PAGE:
One Burning Question: How Can West Virginia Replace Its Lost Talent?

Posted by Chris Stone on November 2nd, 2016

The idea of building around a system or a specific style of play is not a new one in college basketball. Villanova’s Jay Wright, for example, has historically succeeded by playing a four-out, one-in offensive system that features guards who can shoot and take advantage of mismatches. The Big 12 also has its share of programs with a knack for finding players and fitting them into a largely predetermined system of play. Kansas head coach Bill Self has been notoriously stubborn about his high-low offense, even going so far as to suggest there is a target number of three-point field goals the Jayhawks look to take each season. At VCU, Shaka Smart earned his reputation by regularly recruiting players best suited to succeed in the system he dubbed “HAVOC.” Over the past several seasons, another Big 12 program has made waves by instituting a similarly successful, if not somewhat unorthodox, system.

With a revamped press philosophy, Bob Huggins and West Virginia are climbing their way up the college basketball mountain. (USA TODAY Sports)

With a revamped press philosophy, West Virginia is climbing its way back up the college basketball mountain. (USA TODAY Sports)

West Virginia has developed a fast-paced, in-your-face press — Press Virginia, if you will — that has turned the Mountaineers from a merely average defensive team into one of the very best in the country., Bob Huggins’ team has ranked among the top two nationally in defensive turnover percentage the last two seasons, causing a miscue on over a quarter of their opponents’ offensive possessions. All those giveaways in turn led to easy buckets and spurred West Virginia on to consecutive NCAA Tournament bids after several years of middling efforts. The question now is whether the proven system can withstand a significant shock to its personnel. West Virginia no longer has the services of either of their two double-figure scorers from a year ago — Jaysean Paige is out of eligibility and big man Devin Williams declared early for the 2016 NBA Draft. The pair provided the Mountaineers with something of an offensive safety net when the turnovers weren’t coming. Jonathan Holton is also finished. The 6’9″ forward –one of the signature pieces in Huggins’ pressing defense — was the type of versatile athlete who excelled atop the press. Holton could defend smaller players coming upcourt with time to quickly recover and battle with some of the league’s best in the post. He was also the team’s second-best rebounder, helping to close out defensive possessions after opponents had gotten through the pressure and taken a rushed shot.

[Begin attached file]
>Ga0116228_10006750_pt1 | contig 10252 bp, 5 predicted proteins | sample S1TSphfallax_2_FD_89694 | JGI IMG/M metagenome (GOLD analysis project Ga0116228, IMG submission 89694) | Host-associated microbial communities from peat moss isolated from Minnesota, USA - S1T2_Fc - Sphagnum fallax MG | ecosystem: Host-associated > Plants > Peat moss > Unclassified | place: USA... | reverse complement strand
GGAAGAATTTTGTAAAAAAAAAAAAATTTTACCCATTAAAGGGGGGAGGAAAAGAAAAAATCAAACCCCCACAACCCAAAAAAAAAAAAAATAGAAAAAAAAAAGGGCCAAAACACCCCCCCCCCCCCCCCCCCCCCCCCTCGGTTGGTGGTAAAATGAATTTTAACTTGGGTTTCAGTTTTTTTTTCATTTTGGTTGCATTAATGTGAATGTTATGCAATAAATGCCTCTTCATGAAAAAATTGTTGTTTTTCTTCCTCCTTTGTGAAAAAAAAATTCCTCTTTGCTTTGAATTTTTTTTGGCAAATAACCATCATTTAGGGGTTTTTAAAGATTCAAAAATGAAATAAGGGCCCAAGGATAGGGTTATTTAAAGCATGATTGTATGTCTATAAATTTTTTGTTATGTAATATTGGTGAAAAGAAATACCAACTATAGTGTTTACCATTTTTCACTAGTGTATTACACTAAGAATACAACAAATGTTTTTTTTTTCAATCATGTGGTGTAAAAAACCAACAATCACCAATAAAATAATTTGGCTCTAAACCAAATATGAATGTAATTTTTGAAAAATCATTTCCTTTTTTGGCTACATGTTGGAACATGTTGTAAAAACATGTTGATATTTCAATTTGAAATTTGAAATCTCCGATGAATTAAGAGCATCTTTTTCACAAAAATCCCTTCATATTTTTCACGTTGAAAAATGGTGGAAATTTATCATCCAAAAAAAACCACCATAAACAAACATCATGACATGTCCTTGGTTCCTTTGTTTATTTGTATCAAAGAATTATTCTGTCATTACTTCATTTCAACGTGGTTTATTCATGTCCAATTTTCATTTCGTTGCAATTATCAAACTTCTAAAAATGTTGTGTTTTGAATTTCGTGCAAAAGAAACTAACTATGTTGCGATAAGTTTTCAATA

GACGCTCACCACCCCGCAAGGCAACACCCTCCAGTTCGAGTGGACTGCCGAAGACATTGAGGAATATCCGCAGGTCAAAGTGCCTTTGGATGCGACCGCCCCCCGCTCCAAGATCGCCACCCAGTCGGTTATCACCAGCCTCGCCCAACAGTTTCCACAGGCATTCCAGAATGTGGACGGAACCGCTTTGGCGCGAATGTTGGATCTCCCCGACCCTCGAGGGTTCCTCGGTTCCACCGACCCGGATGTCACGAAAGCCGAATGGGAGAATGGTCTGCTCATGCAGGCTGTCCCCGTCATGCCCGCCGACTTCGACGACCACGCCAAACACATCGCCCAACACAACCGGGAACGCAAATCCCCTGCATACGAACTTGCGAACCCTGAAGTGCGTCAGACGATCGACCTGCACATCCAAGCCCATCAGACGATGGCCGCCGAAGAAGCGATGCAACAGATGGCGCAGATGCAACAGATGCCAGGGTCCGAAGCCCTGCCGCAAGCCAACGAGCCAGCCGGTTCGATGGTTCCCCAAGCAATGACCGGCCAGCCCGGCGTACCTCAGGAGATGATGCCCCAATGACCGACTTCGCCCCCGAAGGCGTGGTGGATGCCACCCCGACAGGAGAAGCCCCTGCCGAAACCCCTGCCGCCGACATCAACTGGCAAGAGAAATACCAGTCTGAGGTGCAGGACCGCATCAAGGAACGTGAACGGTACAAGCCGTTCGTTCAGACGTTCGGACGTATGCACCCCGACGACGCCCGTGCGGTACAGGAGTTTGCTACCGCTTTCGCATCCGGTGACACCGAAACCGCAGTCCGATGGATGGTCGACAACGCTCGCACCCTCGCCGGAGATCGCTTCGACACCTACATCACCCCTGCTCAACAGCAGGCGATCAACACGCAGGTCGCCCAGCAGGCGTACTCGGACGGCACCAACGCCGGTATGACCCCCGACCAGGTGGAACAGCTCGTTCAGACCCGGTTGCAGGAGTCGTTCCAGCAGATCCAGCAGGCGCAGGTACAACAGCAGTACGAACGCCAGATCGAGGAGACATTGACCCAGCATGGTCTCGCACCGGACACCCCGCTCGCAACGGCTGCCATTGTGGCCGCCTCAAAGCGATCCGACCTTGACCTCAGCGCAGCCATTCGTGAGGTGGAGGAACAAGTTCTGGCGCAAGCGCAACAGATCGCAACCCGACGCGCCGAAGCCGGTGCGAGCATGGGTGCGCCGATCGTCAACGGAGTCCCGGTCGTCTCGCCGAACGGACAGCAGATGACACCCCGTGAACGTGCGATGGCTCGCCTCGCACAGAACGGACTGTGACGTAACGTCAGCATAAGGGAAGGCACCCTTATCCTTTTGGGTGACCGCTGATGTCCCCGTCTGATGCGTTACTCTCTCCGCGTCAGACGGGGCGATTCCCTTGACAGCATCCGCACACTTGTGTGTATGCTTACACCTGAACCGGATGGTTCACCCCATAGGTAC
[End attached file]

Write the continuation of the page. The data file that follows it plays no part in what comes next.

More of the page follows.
West Virginia has some experience playing without Holton on the court, as the senior was suspended for four games in 2015-16. During that stretch, the Mountaineers picked up an away win at Iowa State and a home win over Baylor, but lost tough away games at Florida and Kansas. Senior Nathan Adrian filled in admirably in Holton’s absence, but despite carrying a similar physique, he has a tougher time defending opposing guards at the top of the press — borne out by his higher fouls per 40 minutes rate last season (6.9 versus Holton’s 4.6). Both sophomore Esa Ahmad and junior Elijah Macon will spend some time in Holton’s old spot as well, but Adrian figures to be the predominant point man if history is any guide. Huggins should also have a reliable collection of guards to rely on to run his defense. Upperclassmen Jevon Carter, Daxter Miles and Tarik Phillip will all be back, and while Phillip is probably the best offensive option of the trio, all three are disruptive defenders who create those incredibly valuable turnovers for the Mountaineers.

Still, the biggest question going into this season remains the viability of the system as a whole — can Press Virginia overcome the significant loss of those individual talents? West Virginia does not have a legitimate scoring option like Paige on its roster this season, and Adrian, Ahmad and Mason cannot replicate the skill set that Williams brought to the offense. The players who remain will need to figure out how to run a better half-court offense or create more turnovers and easy buckets because the safety net of the past couple of years isn’t in Morgantown anymore.

Chris Stone (128 Posts)

Chris Stone is a contributor to the Big 12 microsite. You can find him on Twitter @cstonehoops.


Share this story

Leave a Reply

Your email address will not be published. Required fields are marked *